IMPHAL, April 26 - An Amazon sailfin catfish, a fish from the Amazon river basin in South America, which was recently detected in the aquatic ecosystem of Manipur, has raised serious concerns in the state about invasion by a foreign species.
The fish � also known as sucker mouth catfish � was caught by a fisherman on April 22 from the Waishel canal in Bishnupur district where the largest freshwater lake in the North East is located. This one-foot-long fish is said to be a prolific breeder and fast spreading species. The algae-eating fish can grow up to 49 cm and weigh up to 310 gm.
According to fish experts here, the species was reported from the Ganga river at Patna some years ago. It was also reported from the Brahmaputra in lower Assam, but not from any other Northeastern state.
Expressing concern over the development, Senior Scientist (Fishery) Dr Ch Basudha Devi of the Indian Council of Agricultural Research (ICAR), North East Region, Manipur centre, said that detection of such species from water bodies in the state was not a good sign because their presence may demolish the aquatic diversity of the region.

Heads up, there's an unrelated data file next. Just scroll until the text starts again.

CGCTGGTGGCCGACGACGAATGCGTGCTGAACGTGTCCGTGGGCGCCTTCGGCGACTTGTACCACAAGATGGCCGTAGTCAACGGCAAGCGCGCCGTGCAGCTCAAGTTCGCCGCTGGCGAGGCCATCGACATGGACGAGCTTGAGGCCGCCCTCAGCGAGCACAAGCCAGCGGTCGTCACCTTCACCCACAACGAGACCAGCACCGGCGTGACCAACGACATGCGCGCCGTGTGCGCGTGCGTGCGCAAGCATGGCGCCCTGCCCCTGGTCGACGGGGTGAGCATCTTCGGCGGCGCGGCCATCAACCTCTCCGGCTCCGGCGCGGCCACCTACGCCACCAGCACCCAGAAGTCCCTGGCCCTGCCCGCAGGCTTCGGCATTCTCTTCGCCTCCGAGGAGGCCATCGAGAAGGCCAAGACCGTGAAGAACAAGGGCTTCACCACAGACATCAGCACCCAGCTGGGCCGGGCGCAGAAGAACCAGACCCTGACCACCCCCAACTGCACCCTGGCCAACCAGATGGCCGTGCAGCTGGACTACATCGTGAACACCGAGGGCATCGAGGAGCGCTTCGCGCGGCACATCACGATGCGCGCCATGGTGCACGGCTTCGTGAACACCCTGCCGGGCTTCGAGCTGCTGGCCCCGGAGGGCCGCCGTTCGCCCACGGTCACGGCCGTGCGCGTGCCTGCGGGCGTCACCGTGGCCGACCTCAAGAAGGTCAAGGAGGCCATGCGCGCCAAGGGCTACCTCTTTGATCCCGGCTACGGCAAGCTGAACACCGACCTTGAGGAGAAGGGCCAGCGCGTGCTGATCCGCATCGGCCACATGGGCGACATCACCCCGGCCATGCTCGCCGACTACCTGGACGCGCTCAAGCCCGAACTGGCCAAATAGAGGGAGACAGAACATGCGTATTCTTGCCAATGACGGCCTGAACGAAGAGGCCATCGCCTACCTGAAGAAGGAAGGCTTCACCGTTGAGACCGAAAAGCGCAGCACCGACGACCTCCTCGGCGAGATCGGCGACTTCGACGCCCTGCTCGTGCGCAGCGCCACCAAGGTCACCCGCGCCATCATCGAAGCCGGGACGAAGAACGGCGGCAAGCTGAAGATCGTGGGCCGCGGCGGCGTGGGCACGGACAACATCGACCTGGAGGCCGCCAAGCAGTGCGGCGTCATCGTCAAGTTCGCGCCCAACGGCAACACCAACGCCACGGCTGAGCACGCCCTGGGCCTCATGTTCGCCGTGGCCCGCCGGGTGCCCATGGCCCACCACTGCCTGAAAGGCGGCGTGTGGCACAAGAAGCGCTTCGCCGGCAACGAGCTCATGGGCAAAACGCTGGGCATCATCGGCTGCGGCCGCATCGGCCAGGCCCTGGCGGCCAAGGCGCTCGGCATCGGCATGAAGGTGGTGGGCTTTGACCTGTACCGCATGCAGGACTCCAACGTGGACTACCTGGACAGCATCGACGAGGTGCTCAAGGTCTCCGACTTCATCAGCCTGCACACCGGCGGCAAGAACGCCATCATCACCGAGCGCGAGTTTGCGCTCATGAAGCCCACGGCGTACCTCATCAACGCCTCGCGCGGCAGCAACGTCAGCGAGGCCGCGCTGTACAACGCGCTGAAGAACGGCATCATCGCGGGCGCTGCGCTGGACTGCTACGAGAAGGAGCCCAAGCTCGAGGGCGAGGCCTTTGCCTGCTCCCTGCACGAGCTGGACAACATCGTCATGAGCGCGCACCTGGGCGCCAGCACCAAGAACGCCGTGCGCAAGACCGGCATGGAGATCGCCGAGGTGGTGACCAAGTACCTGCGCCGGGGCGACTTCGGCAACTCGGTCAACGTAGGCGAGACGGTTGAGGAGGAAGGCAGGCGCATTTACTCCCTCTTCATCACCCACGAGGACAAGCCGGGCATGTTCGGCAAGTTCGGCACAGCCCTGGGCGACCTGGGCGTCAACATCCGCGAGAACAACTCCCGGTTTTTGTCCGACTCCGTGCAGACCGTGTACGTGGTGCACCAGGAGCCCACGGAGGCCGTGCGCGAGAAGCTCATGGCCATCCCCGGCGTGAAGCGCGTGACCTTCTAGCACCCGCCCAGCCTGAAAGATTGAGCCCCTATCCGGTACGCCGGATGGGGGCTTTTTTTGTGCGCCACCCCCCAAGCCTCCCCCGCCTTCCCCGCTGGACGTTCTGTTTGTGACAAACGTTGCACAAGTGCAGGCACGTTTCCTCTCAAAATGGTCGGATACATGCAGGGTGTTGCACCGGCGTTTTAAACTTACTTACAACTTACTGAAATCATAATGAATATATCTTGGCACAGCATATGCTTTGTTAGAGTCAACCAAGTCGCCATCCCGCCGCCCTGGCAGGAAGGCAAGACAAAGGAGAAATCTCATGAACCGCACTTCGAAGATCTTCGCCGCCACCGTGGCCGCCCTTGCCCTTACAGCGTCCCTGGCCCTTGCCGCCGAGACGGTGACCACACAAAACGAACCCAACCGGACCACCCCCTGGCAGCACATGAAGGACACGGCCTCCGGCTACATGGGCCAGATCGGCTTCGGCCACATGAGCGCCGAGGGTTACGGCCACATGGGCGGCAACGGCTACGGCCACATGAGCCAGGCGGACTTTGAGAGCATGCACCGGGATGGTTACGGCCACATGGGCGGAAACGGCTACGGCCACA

Associate Professor Yumnam Lokeshwor of the Department of Zoology, Assam Don Bosco University, said that as there is no native predator to control them, the Amazon species will start expanding and occupy the entire habitat and start competing with Manipur�s native species which are already low in number.
Manipur�s water bodies are increasingly becoming populated by alien fish species. Some of them have been let out for commercial purposes by the authorities, and some get released accidentally due to lack of necessary regulations.
Lokeshwor said more than a dozen alien fish species, including seven authorised exotic food fishes, two authorised larvicidal fishes, three unauthorised exotic food fishes and fiver other freshwater ornamental fishes, have been found in the state�s water bodies, and with the increase in their numbers, some species have emerged as a threat to native species.
In the recent past, the IUCN had listed seven native fishes of Manipur as endangered freshwater species. Even the state fish Pengba has vanished from the wild and is now only bred in farm ponds.
�The state fishery authorities must launch a new policy to monitor the introduction of new species, including exotic aquarium species, as this hobby is increasing day by day,� Lokeshwor said. ICAR scientist Basudha Devi also echoed a similar feeling.
Acknowledging the issue, Fisheries department Director N Gojendro said the department was taking up the matter with higher authorities to formulate a comprehensive guideline for import, culture and marketing of fishes in the state.